Ahmad Yaseen

SQL Execution Plan enhancements in SSMS 18.0

November 13, 2018 by

This article will provide an overview of the SSMS 18.0 with particular focus on improvements to the SQL execution plan feature. To work with Microsoft SQL Server Database Engine, you need to have an environment to edit, debug and deploy scripts written in different languages such as T-SQL, DAX, MDX, XML and JSON. In addition, you need a GUI tool that helps you to configure, query, monitor and administrate your SQL Server instances wherever they are hosted; locally at your machine, on a remote Windows or Linux server or in the cloud. All this can be achieved using SQL Server Management Studio aka SSMS.

If you are planning to jump from SSMS 2016 and earlier versions to the new SSMS version, it is the good time to know that, Microsoft started a new versioning mechanism for SSMS starting from SQL Server 2017 by separating the SSMS version number from the main SQL Server Engine version number. For example, the version number for SQL Server 2017 starting with 14.0, and the SQL Server 2019 has version number starting with 15.0. On the other hand, the version number of SQL Server 2017 SSMS has version number starting with 17.X and the version number of the SQL Server 2018 SSMS has version number starting with 18.X.

Also, the SSMS installation media cannot be found under the SQL Server Engine installation media, starting from SQL Server 2016. In order to download the latest version of SSMS, which is SSMS 18.0 preview, or the previous versions, you need to download it from the Microsoft Download page directly. SSMS 18.0 installation media has smaller download size (~400 MB), which is less than half of what SSMS 17.x installation media.

After downloading it, you can easily install it to your machine. And with this new release of SSMS, you can install it in a custom folder when installing it using the command line setup. You need to provide the custom path to SSMS-Setup-ENU.exe, SSMSInstallRoot = ‘Custom Location’ command. You can also install it using the SSMS Installation Wizard by running the installation media and clicking on the Install button to start the installation process, that will complete automatically if no reboot is required for the current machine. Take into consideration that the new SSMS 18.0, that has been ported to the VS 2017 Isolated Shell, will not upgrade or replace the already existing SSMS versions, it will be installed side by side with the existing SSMS versions and both will be available for use, as shown below:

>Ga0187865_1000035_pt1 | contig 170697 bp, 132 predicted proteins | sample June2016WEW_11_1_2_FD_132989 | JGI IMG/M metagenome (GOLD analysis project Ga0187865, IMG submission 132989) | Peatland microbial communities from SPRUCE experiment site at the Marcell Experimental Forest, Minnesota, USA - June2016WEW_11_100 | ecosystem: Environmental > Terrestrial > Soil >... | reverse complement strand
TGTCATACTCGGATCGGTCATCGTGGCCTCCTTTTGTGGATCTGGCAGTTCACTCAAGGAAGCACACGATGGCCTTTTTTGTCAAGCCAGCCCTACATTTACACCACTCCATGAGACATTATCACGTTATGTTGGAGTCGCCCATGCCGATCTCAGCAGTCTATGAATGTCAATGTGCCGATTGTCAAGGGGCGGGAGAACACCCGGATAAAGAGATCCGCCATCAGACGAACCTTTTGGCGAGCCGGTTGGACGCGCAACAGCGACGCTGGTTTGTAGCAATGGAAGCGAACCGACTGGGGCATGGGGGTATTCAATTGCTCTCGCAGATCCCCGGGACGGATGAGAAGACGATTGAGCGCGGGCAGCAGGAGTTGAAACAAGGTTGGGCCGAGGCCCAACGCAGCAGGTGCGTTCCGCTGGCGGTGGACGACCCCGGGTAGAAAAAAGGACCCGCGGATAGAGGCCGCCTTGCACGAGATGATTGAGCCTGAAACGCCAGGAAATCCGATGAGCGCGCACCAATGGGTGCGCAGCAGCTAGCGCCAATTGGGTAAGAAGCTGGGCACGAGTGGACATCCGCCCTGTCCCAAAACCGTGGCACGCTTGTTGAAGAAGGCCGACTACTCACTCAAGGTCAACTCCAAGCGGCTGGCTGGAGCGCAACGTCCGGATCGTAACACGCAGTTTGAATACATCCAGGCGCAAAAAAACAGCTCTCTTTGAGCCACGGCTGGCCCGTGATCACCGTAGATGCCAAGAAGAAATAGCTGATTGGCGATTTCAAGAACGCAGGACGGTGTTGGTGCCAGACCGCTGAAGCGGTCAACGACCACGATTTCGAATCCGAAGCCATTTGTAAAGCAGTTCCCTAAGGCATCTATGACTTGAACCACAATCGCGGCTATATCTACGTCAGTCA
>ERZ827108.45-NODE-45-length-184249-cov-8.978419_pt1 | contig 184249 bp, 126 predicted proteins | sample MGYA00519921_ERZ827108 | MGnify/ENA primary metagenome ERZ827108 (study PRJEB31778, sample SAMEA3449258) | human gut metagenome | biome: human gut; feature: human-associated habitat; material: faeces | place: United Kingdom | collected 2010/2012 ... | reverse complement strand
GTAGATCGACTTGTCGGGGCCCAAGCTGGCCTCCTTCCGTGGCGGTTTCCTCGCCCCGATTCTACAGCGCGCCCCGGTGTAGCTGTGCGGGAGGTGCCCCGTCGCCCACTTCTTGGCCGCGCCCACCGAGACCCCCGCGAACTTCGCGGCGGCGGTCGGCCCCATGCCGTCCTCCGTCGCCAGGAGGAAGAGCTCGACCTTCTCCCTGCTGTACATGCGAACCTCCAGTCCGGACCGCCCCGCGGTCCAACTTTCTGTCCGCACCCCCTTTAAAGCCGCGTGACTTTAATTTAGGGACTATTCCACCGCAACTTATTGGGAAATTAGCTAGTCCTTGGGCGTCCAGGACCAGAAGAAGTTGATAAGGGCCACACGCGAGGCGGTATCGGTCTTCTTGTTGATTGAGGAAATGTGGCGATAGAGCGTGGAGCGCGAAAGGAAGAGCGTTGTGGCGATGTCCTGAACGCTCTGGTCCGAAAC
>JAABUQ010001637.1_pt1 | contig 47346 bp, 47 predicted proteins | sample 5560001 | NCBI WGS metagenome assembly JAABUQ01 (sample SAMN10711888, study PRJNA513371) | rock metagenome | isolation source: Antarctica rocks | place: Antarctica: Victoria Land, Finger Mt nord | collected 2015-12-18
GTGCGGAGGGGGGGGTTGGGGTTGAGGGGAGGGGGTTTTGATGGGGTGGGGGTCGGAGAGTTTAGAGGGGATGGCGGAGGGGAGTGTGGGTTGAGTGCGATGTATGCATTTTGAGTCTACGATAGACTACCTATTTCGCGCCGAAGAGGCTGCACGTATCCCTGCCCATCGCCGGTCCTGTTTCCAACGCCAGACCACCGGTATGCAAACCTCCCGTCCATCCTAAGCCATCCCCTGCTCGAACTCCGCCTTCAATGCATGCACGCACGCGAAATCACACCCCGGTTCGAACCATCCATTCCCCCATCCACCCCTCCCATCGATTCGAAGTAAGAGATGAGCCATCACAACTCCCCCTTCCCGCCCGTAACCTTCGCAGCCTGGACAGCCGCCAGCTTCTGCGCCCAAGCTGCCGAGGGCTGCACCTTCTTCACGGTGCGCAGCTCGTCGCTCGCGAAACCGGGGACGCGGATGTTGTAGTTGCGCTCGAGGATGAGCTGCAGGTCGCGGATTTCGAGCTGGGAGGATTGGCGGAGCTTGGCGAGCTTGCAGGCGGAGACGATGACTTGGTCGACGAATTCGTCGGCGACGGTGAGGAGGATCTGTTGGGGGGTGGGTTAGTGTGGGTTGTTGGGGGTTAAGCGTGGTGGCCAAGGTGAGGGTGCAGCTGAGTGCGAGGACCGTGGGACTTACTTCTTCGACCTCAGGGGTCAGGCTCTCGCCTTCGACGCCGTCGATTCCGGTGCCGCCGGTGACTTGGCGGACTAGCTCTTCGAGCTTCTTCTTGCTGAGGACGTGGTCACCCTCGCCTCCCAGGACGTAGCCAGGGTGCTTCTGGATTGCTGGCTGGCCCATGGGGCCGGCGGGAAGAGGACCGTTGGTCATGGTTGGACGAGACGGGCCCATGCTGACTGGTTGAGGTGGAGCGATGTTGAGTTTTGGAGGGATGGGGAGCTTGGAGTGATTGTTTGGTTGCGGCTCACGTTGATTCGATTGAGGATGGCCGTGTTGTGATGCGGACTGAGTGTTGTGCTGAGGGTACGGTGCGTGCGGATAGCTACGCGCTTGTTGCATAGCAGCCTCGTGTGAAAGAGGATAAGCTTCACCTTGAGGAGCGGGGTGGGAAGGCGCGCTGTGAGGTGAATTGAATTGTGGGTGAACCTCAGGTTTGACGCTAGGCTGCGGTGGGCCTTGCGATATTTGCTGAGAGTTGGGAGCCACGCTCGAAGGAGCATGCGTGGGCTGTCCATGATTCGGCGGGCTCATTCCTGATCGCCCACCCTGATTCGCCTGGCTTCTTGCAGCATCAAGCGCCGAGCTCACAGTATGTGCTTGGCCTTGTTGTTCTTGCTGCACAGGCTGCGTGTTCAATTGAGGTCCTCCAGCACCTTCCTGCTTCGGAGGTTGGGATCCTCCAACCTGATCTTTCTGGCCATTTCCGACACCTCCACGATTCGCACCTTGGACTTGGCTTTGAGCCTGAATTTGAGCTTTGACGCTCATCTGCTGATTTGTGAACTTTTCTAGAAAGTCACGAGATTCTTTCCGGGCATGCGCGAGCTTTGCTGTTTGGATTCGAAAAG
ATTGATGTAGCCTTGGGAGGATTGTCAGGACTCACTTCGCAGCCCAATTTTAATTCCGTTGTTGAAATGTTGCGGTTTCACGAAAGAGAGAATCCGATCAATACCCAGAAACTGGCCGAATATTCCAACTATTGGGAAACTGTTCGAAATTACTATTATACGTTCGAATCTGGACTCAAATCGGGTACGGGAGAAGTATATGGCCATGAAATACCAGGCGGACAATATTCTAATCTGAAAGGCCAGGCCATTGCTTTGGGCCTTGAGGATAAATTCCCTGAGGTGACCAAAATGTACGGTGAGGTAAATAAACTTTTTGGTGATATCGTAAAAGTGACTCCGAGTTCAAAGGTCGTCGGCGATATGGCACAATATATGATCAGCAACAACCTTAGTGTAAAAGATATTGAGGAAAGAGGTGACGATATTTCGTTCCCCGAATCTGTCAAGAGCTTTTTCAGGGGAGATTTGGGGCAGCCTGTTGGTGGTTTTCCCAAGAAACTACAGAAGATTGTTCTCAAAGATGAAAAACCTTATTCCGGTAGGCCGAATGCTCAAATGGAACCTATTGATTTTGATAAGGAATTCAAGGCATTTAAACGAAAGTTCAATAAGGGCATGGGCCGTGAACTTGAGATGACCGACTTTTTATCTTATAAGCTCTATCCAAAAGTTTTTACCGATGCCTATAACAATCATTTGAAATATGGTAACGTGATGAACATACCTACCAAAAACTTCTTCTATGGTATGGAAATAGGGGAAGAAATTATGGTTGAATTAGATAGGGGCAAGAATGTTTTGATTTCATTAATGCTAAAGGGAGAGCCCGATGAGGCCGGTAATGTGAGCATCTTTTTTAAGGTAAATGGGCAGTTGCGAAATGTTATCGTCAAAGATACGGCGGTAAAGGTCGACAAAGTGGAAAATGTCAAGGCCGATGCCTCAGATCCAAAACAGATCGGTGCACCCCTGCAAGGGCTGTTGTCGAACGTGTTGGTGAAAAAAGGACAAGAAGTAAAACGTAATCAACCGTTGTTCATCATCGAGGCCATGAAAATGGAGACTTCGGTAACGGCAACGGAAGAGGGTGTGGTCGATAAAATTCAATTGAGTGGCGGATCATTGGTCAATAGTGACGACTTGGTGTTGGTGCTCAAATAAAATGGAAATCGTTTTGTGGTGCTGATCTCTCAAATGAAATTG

The build number that is assigned to SSMS 18.0 (Preview) equal to 15.0.18040.0, that is clear when you click on the Help menu and choose the About option as shown in the snapshot below:

SSMS 18.0 provides support for almost all features that are available in the SQL Server 2008 version and later, including the SQL Server 2019 preview version, in addition to the newly introduced cloud features available in Azure SQL Database, Azure SQL Managed Instance and Azure SQL Data Warehouse. One exception when trying to connect to the legacy SQL Server Integration service using SSMS 17.X or 18.0 (Preview), that required you to use an SSMS version that aligned with the version of the SQL Server Integration Service. SSMS 18.0 supports different Windows Server 64-bit platforms, starting with Windows Server 2008 R2 and later, with its latest available service pack and Windows 10 64-bit client platform.

In SSMS 18.0, Microsoft provides fixes to number of bugs in the previous SSMS versions, includes XEvents, Backup, Restore, Attach and Detach options and more. In addition, SSMS 18.0 provides improvements to number of existing features, includes changing the Storage Account Key authentication mode to Azure AD mode, introducing the AUTOGROW_ALL_FILES Filegroup options, rehashing the Estimated Recovery Time and Estimated data loss in the Always On dashboard, extend SMO support for Resumable Index Creation, improvement to the scripting performance, and SQL Execution Plan improvements. Microsoft announced that in SSMS 18.0, the Database Diagram and T-SQL Debugger features have been deprecated. For complete list of the fixed bugs, improved and deprecated features, check SSMS 18.0 public preview released.